Many people’s biggest fear around interacting with others is that they’re going to “run out of things to say.” An “awkward pause,” to many of us, seems like the most painful and embarrassing thing that can possibly happen in a conversation. We fear silence so deeply that we often find ourselves talking solely to fill space. It seems we’d rather make forced, meaningless “small talk” about the weather, politics, sports and so on than run the risk of an “uncomfortable silence.”
Our fear of silence has produced a vast body of literature on how to keep conversations going. Writers on social interaction advise us to memorize lines we can use to “break the ice” with strangers, read the newspaper and make lists of interesting current events to bring up, prepare jokes we can crack to be entertaining, and so on—all with the goal of preventing the dreaded “awkward pause.” The ideal conversationalist, we’re taught, always has a ready question, anecdote or witticism to keep people talking.
What is it about silence that scares us so much? My sense is that it has to do with our fear of being seen for who we truly are. Words have many functions, but one of the things we commonly use them for is ensuring that others form positive impressions of us and distracting them from aspects of ourselves we aren’t proud of. With language, we can brag about our accomplishments, sound intelligent, tell “white lies” to soothe people’s egos, and so on. In quiet moments, by contrast, we can’t use words to shape the way we’re seen.
Thus, in moments of silence, we have far less control over the image we project to others, and we feel naked and exposed. Of course, we can always move our bodies in rehearsed ways to try to make the “right impression.” But somehow, body language doesn’t seem as precise a tool for making sure others perceive us in certain ways as verbal communication. It feels easier to, say, make a joke or tell a lie than to effectively mimic the movements of a confident or attractive person.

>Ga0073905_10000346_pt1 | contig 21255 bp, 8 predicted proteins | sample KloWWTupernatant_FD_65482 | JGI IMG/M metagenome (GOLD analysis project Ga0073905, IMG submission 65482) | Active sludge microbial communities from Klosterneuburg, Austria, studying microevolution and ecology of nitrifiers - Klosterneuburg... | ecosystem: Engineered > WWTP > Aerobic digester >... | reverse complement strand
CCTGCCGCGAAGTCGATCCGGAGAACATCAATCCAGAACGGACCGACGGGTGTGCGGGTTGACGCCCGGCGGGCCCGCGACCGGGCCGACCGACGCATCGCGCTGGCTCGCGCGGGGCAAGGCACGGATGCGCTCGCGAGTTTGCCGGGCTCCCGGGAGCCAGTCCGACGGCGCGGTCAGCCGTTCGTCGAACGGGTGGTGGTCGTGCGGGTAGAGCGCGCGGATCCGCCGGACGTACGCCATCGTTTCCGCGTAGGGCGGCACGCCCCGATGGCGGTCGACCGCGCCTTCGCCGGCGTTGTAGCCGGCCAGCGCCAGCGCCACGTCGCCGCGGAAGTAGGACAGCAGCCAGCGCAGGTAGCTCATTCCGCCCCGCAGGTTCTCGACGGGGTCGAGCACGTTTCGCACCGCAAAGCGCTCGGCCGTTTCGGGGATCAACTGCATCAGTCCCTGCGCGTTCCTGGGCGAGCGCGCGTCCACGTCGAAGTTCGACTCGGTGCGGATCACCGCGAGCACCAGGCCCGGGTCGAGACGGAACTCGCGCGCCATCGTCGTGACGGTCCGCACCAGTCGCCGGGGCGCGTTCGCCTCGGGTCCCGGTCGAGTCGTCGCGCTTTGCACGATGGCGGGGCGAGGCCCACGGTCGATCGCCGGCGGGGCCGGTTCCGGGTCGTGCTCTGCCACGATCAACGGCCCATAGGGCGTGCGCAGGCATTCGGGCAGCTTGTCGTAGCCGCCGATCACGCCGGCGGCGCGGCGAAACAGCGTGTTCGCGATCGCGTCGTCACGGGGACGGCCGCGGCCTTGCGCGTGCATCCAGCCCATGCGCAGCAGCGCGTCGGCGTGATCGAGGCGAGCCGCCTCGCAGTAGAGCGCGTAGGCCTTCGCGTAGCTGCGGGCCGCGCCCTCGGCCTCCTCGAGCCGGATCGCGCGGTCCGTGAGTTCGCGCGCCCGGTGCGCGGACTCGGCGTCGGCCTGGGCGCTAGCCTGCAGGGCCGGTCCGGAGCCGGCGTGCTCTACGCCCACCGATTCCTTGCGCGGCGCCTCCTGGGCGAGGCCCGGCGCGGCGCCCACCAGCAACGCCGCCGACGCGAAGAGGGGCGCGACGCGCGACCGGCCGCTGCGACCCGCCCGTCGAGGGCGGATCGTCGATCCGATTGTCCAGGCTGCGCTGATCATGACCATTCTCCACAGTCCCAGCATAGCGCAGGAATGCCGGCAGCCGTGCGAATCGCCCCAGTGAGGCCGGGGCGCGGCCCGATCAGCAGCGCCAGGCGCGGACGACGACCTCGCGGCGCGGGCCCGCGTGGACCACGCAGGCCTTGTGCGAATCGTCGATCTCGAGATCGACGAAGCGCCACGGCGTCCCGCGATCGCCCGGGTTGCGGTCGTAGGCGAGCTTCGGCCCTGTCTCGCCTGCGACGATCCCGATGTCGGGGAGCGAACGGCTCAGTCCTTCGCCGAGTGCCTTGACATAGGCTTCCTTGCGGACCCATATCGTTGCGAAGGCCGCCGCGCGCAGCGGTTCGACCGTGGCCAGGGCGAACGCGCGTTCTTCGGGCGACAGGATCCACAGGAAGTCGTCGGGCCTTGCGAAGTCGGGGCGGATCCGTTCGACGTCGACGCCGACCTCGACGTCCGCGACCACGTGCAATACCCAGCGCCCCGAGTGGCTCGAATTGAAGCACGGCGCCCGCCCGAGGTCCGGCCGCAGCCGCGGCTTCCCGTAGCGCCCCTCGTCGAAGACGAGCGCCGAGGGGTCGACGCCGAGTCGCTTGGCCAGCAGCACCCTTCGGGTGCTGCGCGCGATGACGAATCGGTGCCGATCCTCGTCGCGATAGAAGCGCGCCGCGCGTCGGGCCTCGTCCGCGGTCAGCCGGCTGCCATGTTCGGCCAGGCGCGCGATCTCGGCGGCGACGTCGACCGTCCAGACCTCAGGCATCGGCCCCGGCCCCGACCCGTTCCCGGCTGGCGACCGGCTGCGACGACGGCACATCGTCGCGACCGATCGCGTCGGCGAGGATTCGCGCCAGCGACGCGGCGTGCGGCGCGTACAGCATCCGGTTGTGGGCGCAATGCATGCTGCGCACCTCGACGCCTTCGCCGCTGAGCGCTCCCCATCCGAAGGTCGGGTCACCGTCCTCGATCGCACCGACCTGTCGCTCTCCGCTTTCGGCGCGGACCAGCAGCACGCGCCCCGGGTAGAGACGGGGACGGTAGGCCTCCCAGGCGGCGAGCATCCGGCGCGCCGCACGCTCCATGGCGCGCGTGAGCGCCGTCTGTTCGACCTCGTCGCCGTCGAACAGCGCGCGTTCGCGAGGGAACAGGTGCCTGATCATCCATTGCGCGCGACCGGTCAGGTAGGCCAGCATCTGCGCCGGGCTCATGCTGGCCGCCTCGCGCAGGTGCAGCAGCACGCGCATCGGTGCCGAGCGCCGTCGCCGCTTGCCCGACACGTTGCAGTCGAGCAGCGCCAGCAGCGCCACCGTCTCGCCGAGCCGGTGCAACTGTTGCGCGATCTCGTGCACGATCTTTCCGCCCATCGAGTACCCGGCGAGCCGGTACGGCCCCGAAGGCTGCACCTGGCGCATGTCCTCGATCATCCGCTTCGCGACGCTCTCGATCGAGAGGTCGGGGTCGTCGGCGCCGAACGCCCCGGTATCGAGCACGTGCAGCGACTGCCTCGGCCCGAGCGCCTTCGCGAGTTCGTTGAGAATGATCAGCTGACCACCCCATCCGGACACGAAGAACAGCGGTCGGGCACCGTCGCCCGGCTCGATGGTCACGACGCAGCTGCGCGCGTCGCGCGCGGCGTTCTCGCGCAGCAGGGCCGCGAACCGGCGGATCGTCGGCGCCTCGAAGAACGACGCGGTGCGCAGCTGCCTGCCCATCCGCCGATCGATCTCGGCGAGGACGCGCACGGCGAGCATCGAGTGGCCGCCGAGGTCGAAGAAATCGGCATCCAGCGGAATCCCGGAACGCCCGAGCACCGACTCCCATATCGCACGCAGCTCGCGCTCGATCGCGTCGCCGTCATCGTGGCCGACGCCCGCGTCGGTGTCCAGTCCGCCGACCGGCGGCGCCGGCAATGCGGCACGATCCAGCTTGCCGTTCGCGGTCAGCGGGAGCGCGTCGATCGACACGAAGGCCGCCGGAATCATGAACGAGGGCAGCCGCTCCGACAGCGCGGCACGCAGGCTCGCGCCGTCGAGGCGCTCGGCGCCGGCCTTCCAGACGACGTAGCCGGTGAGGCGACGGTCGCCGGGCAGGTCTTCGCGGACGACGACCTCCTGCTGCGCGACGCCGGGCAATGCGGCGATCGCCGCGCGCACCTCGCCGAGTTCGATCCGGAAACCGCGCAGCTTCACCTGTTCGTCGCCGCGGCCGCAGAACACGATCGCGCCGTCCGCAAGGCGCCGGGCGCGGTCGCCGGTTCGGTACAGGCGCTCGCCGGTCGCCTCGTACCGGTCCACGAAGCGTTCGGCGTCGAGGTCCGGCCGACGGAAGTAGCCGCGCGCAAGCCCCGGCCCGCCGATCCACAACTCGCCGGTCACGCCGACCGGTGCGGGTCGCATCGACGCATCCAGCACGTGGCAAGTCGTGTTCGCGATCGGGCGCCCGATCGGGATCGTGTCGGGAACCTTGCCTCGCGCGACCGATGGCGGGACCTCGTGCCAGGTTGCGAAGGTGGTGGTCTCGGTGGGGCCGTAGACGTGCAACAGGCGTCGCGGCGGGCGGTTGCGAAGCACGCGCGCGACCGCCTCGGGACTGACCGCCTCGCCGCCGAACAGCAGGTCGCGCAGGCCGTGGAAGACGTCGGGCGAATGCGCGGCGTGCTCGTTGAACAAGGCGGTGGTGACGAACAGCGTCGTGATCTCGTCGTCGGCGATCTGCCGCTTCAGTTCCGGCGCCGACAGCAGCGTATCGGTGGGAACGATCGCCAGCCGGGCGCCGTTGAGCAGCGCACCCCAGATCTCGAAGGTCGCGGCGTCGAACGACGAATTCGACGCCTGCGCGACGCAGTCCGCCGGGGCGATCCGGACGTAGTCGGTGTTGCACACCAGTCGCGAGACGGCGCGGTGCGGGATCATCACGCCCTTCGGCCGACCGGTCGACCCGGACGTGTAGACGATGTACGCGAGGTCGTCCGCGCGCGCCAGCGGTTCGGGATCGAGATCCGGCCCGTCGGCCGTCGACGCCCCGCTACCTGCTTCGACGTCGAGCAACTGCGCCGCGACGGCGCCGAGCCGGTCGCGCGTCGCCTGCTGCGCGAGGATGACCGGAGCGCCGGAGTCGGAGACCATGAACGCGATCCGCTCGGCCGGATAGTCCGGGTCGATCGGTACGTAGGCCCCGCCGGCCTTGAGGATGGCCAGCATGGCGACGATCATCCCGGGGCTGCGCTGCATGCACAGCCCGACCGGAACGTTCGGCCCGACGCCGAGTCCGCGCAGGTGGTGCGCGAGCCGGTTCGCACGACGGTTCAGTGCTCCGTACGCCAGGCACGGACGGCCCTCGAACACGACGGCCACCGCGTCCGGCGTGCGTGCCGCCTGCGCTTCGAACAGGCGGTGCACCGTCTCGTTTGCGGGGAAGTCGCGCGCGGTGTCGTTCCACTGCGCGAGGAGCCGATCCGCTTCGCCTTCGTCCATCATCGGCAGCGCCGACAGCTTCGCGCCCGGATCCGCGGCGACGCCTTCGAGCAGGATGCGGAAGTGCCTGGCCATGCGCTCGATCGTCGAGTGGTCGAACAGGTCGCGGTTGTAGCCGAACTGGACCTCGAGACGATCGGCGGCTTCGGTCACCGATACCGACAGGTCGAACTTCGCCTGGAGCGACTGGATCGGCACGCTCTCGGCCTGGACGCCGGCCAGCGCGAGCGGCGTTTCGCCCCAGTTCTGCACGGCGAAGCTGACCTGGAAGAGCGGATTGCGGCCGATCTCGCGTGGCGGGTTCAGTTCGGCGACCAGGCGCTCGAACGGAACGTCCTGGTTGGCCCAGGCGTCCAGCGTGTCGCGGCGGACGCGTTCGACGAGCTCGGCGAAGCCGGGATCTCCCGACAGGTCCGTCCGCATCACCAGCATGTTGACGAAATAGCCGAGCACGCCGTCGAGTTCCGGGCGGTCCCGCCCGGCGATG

How Silence Brings Depth To Our Interactions
While silence makes it harder for us to control the impression we create, it also opens the way to deeper and more fulfilling relating with people. When we release our need to fill the space in conversations with meaningless chatter, or manipulate and distract others with our words, we gain access to a dimension of human relationships most of us rarely, if ever, experience.
I discovered this myself during a transformational workshop I took a while back. As part of an exercise, I was having a conversation with one of the course leaders about the places where I had room to grow as a person. After we’d talked for a while, she expressed some frustration with me because, she said, I “had an answer for everything.” No matter what she said, it seemed like I always had a quick reply, explanation or joke at the ready, and this had her feel disconnected from me.
At first, when she said this, I felt confused. Wasn’t I supposed to have an “answer for everything”? Wasn’t the ability to quickly respond to what the other person says, and avoid “awkward pauses,” the mark of a good conversationalist? I’d always prided myself on my ability to charm and fascinate people through talking. How would I communicate effectively without relying on my “gift of the gab”?